In the interests of full disclosure I should point out that I'm playing a bit of a role in a "comments fight" going on over in The Living Room. Drop by and have a look. Just don't say anything stupid (I already did...)
UPDATE: I'm stepping off that train before it derails...
I can't help but be drawn back to the Brian McLaren Sermon for President Bush we've talked about before. It's interesting how we can subtly go from discussing an issue to defending a position. And when we defend a position we tend to remake Jesus into the image of our political party, or position.
I encourage you again to read the entire sermon, but let me pick out his major points, because I certainly need to revisit them...
Jesus also said, though, that in our serpentine cleverness, we must remain as guileless as a dove, pure in heart as peacemakers, because the God who is real is a God of peace. Whatever clever tactics we must use to seek to prevent war, however we must bare our teeth and expose our claws to dissuade our attackers, we must reverence the harmless dove (God's Spirit) who flies among us, within us. I have been asking myself what it means to be a true Christian in a time like this, facing war yet loving and seeking peace, wise as a serpent, yet innocent as a dove. So here are four reflections that have been resonant within me in recent days that I wish to share with you.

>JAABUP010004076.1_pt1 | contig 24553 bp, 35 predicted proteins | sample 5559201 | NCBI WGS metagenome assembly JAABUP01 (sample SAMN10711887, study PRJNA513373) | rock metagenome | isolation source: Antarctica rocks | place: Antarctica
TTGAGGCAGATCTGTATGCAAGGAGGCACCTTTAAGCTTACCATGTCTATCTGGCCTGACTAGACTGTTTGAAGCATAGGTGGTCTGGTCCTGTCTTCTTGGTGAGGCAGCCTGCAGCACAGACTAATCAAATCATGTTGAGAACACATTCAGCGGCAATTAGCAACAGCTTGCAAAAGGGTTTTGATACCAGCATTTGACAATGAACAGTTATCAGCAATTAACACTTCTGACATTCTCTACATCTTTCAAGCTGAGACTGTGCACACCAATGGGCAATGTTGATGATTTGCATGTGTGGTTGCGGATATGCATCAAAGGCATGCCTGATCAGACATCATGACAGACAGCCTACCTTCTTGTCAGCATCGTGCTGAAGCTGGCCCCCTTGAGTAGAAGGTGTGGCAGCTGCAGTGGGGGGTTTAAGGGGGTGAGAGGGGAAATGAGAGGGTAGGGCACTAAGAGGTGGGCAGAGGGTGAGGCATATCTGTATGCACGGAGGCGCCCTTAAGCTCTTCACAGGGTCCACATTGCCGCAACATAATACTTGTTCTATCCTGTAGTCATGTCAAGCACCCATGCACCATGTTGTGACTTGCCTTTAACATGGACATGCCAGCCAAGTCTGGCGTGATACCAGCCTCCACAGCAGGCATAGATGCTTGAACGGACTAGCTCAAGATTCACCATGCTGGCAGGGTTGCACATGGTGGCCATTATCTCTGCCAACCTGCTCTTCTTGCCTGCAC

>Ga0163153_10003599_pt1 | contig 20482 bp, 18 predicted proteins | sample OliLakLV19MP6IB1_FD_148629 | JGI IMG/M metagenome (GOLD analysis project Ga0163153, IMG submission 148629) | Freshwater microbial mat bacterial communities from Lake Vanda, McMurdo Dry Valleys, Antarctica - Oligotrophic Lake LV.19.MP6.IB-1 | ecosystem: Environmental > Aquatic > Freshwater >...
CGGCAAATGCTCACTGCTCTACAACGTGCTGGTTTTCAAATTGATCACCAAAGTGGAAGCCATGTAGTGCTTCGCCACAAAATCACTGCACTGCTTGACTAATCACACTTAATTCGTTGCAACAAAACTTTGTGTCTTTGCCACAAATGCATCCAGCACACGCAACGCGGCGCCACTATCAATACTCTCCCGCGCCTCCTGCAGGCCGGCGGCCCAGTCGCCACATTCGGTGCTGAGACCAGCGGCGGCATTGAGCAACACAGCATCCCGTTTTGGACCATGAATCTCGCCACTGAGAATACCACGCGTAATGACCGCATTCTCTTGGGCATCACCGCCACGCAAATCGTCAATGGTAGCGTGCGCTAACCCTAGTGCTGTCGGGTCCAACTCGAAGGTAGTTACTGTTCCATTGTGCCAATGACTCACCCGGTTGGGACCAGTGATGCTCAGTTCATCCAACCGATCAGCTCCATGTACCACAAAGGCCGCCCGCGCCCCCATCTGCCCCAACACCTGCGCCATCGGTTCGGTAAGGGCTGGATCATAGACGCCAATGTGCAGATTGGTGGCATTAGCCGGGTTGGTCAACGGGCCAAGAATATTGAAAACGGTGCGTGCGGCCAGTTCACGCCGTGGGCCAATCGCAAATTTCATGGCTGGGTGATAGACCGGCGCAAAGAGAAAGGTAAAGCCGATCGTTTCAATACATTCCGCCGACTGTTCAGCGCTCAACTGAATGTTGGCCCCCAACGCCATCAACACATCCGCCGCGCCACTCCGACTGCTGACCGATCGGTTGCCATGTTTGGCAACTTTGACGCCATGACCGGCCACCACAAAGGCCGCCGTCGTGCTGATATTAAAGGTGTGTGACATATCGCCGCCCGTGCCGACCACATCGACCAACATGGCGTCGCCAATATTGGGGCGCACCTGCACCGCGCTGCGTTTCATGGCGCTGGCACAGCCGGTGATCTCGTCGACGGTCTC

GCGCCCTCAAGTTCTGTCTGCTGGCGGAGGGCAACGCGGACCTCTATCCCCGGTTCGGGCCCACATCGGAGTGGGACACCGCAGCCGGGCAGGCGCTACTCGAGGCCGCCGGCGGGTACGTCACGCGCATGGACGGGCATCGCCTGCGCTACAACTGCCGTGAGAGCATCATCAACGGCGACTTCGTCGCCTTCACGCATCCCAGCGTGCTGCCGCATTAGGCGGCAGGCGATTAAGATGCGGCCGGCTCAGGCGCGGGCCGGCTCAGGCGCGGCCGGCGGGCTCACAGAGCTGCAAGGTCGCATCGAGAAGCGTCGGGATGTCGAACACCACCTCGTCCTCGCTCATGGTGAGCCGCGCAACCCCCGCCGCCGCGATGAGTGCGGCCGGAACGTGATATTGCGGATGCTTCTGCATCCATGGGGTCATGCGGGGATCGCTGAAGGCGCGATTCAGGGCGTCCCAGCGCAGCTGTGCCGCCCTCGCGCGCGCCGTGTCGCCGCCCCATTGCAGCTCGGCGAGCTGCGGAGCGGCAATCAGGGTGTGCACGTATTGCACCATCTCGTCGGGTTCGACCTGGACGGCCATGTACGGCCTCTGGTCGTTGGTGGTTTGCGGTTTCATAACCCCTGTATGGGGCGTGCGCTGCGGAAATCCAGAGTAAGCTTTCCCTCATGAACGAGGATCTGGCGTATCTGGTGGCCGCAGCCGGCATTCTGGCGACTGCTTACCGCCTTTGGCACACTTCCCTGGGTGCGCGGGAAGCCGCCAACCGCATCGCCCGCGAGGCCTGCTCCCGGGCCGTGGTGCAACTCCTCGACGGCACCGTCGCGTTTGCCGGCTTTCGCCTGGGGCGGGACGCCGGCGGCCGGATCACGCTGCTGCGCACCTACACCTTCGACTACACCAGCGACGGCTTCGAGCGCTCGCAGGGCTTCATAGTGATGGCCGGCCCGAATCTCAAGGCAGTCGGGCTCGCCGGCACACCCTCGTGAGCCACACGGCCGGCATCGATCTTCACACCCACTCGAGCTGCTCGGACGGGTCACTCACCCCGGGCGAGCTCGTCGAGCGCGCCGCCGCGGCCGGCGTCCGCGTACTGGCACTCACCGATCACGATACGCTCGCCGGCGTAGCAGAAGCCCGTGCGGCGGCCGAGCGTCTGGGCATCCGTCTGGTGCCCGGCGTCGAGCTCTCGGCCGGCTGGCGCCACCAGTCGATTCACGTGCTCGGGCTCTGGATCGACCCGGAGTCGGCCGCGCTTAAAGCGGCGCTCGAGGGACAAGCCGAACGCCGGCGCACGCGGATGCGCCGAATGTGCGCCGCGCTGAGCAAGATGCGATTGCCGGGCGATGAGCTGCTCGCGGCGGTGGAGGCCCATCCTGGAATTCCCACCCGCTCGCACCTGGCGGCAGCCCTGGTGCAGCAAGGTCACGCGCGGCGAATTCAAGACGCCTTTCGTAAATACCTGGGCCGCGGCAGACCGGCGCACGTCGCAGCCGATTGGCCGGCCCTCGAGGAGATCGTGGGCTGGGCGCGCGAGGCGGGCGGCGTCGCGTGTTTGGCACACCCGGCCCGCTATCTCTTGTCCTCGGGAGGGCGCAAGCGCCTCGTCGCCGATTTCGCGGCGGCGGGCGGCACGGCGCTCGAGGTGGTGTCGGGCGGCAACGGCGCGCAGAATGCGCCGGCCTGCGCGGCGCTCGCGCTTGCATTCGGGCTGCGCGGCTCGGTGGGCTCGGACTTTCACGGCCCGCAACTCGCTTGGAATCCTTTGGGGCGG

1. For the follower of Jesus, war must always be seen as a defeat, before the first shot is fired or the last body is buried.
2. Whenever we talk of war, and if we must go to war, we must do so with sadness for all concerned. Jesus said we are to love our enemies, and if we love people, to see beloved enemies as the targets of bullets and bombs is a tragic thing.
3. It's important to remember that one doesn't get a military exemption from the teachings of Christ. So, in light of Jesus' words, "Do unto others what you would have them do unto you." (Matthew 7:12) it should never be easy to drop a bomb on them. In light of Jesus' words, "Love your enemies..." (Matthew 5:44) should never be easy to load a machine gun with a belt of bullets. But if these things must be done (again, with a heavy heart, with a sense of defeat even before we begin), we must ask, "What do we wish others would do for us if they attacked us and made war against us?"
4. Finally, Mr. President, even if we must prepare for war, up until the very, very, very last minute, I would hope that you would keep asking (and praying), "Can we wait another day? Can we pursue another option? Can we see any other way ahead? Can this cup pass from us?"
Man, those are powerful thoughts.Posted by mike at February 13, 2003 04:38 PM